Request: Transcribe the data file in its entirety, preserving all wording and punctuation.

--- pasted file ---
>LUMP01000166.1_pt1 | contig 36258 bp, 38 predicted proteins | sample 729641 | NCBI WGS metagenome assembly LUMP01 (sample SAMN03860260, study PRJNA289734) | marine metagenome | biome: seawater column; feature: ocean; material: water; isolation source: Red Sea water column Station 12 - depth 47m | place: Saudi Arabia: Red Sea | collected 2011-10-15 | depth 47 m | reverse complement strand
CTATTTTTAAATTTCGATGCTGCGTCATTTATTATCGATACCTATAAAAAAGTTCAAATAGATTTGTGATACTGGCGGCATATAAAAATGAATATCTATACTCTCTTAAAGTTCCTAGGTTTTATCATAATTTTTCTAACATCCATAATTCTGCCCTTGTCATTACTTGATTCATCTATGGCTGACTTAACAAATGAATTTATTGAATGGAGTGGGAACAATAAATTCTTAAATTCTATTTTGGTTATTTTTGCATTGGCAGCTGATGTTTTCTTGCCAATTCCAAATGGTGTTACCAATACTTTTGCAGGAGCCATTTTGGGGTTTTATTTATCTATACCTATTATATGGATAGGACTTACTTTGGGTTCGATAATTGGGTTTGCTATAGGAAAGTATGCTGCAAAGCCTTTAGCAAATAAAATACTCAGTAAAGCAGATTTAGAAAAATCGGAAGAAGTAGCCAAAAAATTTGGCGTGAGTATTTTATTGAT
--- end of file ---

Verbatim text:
>LUMP01000166.1_pt1 | contig 36258 bp, 38 predicted proteins | sample 729641 | NCBI WGS metagenome assembly LUMP01 (sample SAMN03860260, study PRJNA289734) | marine metagenome | biome: seawater column; feature: ocean; material: water; isolation source: Red Sea water column Station 12 - depth 47m | place: Saudi Arabia: Red Sea | collected 2011-10-15 | depth 47 m | reverse complement strand
CTATTTTTAAATTTCGATGCTGCGTCATTTATTATCGATACCTATAAAAAAGTTCAAATAGATTTGTGATACTGGCGGCATATAAAAATGAATATCTATACTCTCTTAAAGTTCCTAGGTTTTATCATAATTTTTCTAACATCCATAATTCTGCCCTTGTCATTACTTGATTCATCTATGGCTGACTTAACAAATGAATTTATTGAATGGAGTGGGAACAATAAATTCTTAAATTCTATTTTGGTTATTTTTGCATTGGCAGCTGATGTTTTCTTGCCAATTCCAAATGGTGTTACCAATACTTTTGCAGGAGCCATTTTGGGGTTTTATTTATCTATACCTATTATATGGATAGGACTTACTTTGGGTTCGATAATTGGGTTTGCTATAGGAAAGTATGCTGCAAAGCCTTTAGCAAATAAAATACTCAGTAAAGCAGATTTAGAAAAATCGGAAGAAGTAGCCAAAAAATTTGGCGTGAGTATTTTATTGAT